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books

cooking

Why do we love cooking (or watching people cooking)?

2017-04-02 • By

A fascinating theory on why we love cooking (and watching people cooking).

 It’s been a long time I’m asking myself the reason why we love cooking shows and food photographs so much. We are cooking less and less while watching food more and more.
Every time you switch the TV on you’re probably find someone cooking. There are countless cooking shows and photographs of food on every social network, countless food blogs.
Why are we only looking to something that you should above all taste and smell? Has the sense of sight won on all the other senses and it’s enough for us to satisfy our eyes? Or the TV chefs intrigue us because they dominate an art we have forgotten?love cooking
Whatever the answer, someone cutting vegetables and mixing ingredients on TV or Youtube literally hypnotizes me.
I discovered reading the book “Cooked: A Natural History of Transformation” the the author, the journalist Michael Pollan, asked himself the same question.
books, people

Italian books: the almond picker

2016-09-11 • By

Italian books. My review of the “the almond picker” by British-Sicilian novelist Simonetta Agnello Hornby.

After Elena Ferrante and Andrea Camilleri are you still searching in the Italian books shelf? Today I’m reccomending The Almond Picker by Simonetta Agnello Hornby. Actually I wouldn’t put it among the Italian books. Its place is in the Sicilian books shelf, if there was one. “La Mennulara” is not an Italian word, is the Sicilian way to call female workers who picked almonds from ground after men had beaten the trees.

La Mennulara, The Almond Picker, is the nickname of the main character of this book.

The story begins the day of her death, on September 23th 1963 in the village Roccacolomba.(Roccacolomba is fictional, don’t try to book a hotel there).

Italian books

The woman, “Mennù”, started working as almond picker at the age of six to help the poor family. Mennù had come a long way from the almond field. As a teenager she became servant of rich family Alfallipe.  Later she started to manage the family estates on behalf of the lazy Orazio, saving them from bankruptcy. At Orazio’s death, she took care of his wife. She obliged the three selfish and spoiled children to visit the mother by passing them a monthly wage. Yes, because La Mennulara, an illiterate waitress, died surprisingly rich.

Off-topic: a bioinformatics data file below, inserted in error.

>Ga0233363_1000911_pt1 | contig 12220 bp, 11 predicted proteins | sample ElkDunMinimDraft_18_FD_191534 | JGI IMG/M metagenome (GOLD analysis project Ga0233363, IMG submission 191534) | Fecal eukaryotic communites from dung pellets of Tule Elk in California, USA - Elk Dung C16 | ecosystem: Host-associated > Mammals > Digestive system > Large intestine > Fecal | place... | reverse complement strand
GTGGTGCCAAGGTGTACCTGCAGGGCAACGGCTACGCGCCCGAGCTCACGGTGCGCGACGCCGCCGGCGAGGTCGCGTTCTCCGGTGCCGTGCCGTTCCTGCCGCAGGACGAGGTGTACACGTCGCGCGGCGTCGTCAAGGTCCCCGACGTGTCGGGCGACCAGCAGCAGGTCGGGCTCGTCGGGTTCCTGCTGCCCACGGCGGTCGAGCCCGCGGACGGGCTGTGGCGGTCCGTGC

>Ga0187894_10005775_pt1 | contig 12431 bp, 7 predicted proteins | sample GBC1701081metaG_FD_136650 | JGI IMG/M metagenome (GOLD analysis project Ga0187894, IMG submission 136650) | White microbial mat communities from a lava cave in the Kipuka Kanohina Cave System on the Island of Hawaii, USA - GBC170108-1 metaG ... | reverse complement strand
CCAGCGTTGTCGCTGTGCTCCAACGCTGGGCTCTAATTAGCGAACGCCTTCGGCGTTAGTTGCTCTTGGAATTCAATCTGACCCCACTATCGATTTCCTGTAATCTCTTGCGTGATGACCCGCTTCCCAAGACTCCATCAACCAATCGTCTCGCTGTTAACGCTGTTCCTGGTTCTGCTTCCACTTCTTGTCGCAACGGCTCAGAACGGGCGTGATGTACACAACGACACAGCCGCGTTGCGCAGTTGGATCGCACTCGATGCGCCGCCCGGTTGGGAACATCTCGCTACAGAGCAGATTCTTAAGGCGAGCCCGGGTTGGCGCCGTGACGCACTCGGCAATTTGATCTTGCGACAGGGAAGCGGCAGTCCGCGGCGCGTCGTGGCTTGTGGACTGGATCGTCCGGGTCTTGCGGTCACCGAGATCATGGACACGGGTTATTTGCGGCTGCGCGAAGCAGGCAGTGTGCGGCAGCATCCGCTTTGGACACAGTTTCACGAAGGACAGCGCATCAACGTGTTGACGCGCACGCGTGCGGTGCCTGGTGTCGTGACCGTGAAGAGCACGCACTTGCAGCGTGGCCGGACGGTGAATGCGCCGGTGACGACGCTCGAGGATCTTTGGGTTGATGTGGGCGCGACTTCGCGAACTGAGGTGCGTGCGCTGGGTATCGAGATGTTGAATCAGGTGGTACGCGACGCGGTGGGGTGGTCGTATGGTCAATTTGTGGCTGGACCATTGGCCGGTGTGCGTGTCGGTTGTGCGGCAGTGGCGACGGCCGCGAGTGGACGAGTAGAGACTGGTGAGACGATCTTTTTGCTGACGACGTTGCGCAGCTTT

books, people

Why you should read Elena Ferrante books

2016-04-30 • By

Five reasons why you should read the whole series of Elena Ferrante books (My Brilliant Friendthe Story of a New Namethose Who Leave and Those Who Staythe Story of the Lost Child) and why you will enjoy it.

Elena Ferrante books

My brilliant friend, “L’amica geniale” in the Italian version

Elena Ferrante books are probably the most explosive Italian literature phenomenon of the last years.

The four books of the so called Neapolitan novels fascinated people worldwide. Here’s five reasons why you should read it (if you have not done it yet).

I guess it’s unnecessary to spend too many words about the plot of these four books, which actually form one story of nearly 1.700 pages (or an infinite soap-opera, from detractors’ point of view). I will only say it’s about two main female characters, Elena and Lila, born postwar in a poor neighbourhood of Naples. The books are about their life from childhood to elderly years and about their precarious friendship.

I will also say that I agree with the most widespread readers’ opinion I’ve seen on the web : “My brilliant friend” is incredible. Not that the sequels are disappointing, but they are not as strong as the first one.

So why should you read the whole saga? In my opinion to read the four books you must want to read them. I did it and I’m not disappointed.

Here’s five reasons why you should dive without hesitation into Elena and Lila’s lives.

books, language, people

An unexpected reason to learn Italian

2016-01-06 • By

Are you looking for another reason to learn Italian? Check the experience of these two famous writers.

There’s more than a reason to learn Italian. You might want to read Italian literature, to watch Italian movies, to read recepies or to understand lyrics in operas. It’s also the most similar to Latin than any other romance language as French, Spanish and Portuguese. Moreover about 60 % of English words derive from Latin. Do you need another reason?

Reason to learn Italian

Learn Italian – cover of Italian version of the Lowland

I have recently read two books by two brilliant female writers: Ghana must go by Taiye Selasi and The Lowland by Jumpa Lahiri.

There are many similarities between these two amazing women. They both grew up on the border between of two cultures. They both write about how to manage this difficult balance.

And they have another thing in common: they both speak Italian.

What’s their reason to learn Italian?